|SCMP, Aug 24|
Indeed, news media everywhere picked up the eyeball-grabbing story. Here in Singapore, TODAY seemed to have missed it but ST (Aug 25) carried the story, albeit with a less sensational headline:
Ever since the Cold War days, the US and Russia have been in a "race" and grappling with the problems of harnessing what is called "the supercavitation effect" to underwater military vessels (submarines) and weapons (torpedoes) that could enable them to reach sustained supersonic speeds while having the ability to be steered too. The experts agree that if these technical problems could be overcome, the nature of underwater warfare would have been dramatically changed. It would also be potentially "hair-trigger" destabilising; hence the SCMP headline above was being mischievous, to say the least.
What the Chinese scientists are reported to have achieved is a novel way of addressing the problem of steering (manoeuvring) a supersonic underwater craft. But no convincing evidence was provided so I suspect most defence experts elsewhere would remain sceptical. In any case, it is one thing to achieve something experimentally and then applying it to operational assets like large long-range submarines.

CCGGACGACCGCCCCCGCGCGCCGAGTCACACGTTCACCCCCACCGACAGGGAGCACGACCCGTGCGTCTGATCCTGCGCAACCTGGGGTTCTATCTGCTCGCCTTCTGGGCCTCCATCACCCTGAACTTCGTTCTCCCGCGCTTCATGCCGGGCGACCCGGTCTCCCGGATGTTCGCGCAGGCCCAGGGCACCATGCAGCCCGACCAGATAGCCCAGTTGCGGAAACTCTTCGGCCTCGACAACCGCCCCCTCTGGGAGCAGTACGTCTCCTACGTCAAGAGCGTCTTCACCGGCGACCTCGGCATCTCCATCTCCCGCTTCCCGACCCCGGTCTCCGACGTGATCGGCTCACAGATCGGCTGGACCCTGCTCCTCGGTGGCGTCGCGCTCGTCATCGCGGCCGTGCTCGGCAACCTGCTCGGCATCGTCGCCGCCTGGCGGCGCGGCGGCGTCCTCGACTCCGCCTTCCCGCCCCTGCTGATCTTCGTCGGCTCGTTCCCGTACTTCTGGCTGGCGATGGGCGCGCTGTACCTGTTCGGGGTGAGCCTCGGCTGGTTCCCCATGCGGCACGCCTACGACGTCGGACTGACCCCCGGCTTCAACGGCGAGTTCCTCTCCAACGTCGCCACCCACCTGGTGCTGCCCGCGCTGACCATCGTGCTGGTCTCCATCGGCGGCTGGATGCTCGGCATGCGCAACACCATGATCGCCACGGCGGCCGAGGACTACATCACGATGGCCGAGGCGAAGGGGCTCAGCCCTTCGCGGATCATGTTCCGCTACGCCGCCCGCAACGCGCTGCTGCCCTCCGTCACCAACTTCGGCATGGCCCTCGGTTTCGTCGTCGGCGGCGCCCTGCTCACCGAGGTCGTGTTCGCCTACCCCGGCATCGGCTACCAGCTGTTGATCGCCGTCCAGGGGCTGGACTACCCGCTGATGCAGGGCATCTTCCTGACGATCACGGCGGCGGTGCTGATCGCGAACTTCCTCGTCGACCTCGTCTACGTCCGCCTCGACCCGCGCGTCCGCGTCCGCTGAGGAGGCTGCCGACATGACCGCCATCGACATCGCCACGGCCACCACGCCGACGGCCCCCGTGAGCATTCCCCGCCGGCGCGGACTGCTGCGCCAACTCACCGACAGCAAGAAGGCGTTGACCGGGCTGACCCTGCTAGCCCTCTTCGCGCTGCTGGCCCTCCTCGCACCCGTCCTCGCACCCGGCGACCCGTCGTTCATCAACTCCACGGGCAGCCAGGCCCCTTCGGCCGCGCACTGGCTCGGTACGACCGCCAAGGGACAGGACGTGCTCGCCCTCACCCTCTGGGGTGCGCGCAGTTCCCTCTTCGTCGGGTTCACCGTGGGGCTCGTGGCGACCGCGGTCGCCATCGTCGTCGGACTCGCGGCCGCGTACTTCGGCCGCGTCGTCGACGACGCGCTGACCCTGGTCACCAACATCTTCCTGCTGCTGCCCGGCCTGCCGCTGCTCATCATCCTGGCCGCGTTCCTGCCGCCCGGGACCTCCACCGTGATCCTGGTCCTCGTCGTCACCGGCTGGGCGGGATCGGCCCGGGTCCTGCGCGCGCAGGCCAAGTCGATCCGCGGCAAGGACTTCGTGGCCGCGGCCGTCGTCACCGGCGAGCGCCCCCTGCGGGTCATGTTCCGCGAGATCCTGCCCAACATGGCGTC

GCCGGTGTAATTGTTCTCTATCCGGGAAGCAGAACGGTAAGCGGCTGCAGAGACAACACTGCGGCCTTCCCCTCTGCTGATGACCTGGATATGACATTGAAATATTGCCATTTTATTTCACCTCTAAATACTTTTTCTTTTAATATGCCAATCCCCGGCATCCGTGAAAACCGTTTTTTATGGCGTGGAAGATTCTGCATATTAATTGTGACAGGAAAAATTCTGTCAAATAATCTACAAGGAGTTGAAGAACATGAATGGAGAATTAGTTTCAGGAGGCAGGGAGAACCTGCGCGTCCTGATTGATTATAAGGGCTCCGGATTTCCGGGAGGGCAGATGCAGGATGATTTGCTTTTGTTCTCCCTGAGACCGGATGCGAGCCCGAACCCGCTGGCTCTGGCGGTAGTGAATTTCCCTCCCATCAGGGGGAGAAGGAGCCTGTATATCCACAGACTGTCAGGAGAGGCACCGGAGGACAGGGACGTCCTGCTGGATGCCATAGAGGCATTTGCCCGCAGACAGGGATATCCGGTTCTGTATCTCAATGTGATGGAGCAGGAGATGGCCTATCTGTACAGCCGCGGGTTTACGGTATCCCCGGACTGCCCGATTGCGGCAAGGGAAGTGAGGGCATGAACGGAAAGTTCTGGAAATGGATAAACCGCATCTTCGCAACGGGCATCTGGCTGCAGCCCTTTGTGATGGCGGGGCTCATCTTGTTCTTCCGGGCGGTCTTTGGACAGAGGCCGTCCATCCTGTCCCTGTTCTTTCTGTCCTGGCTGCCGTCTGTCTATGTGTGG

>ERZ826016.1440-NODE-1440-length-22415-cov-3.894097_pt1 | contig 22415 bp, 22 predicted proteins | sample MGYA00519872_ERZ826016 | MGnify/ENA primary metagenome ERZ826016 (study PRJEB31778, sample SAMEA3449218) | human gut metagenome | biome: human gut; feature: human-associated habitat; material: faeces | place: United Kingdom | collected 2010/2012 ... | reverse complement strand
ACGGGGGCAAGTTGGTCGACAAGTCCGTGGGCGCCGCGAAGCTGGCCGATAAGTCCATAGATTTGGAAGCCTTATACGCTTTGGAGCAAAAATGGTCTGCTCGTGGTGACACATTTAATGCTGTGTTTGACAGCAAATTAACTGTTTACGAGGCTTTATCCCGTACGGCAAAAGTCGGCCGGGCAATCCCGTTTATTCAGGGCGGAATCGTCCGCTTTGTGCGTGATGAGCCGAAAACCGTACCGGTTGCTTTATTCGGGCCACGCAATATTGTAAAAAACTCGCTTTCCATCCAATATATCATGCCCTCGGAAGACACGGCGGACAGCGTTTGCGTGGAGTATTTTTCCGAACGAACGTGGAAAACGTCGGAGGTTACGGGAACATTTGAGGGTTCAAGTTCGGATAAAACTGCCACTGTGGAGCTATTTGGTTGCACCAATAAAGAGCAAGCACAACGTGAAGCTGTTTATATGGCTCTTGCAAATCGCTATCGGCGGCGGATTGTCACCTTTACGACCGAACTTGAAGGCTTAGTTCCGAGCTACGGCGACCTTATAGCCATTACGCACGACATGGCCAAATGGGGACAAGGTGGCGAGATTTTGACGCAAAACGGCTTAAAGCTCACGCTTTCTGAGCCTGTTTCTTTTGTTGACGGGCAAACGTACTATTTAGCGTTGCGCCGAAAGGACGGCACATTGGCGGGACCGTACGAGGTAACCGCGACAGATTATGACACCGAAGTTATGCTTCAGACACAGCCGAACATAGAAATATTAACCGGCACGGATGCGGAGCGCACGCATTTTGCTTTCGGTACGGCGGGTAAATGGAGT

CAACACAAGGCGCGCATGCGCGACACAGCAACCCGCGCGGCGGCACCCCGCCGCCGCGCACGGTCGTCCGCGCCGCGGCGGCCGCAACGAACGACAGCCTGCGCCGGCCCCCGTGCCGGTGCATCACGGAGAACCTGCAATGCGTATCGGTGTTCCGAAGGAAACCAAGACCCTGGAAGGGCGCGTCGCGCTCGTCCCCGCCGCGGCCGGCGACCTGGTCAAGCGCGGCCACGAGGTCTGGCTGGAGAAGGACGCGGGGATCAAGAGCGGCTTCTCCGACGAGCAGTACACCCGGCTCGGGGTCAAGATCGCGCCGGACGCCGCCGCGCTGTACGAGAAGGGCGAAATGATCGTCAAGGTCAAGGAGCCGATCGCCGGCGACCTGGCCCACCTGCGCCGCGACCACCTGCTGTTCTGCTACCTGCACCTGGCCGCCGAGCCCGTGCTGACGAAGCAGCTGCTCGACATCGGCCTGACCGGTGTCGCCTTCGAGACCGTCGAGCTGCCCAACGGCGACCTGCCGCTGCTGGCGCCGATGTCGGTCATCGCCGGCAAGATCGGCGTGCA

Importantly, too, the cat-and-mouse battle of wits between deep-diving stealthy submarines and their nemesis -- the surface and airborne anti-submarine warfare assets -- continues relentlessly. If such supersonic subs are going to be "noisy" (easily detected by sophisticated sensors) on their way across the Pacific, then they are as good as dead ducks!
So the Americans -- and leisurely swimming peace-loving whales! -- need not fret yet. A Chinese missile-armed submarine sailing stealthily from Shanghai to San Francisco in 100 minutes is still in the realm of science fiction. For that matter, a US sub sailing at such a supersonic speed in the opposition direction is still a pipe dream.
Finally, a very good article on the possibility of supercavitating supersonic submarines becoming a reality may be found in this link: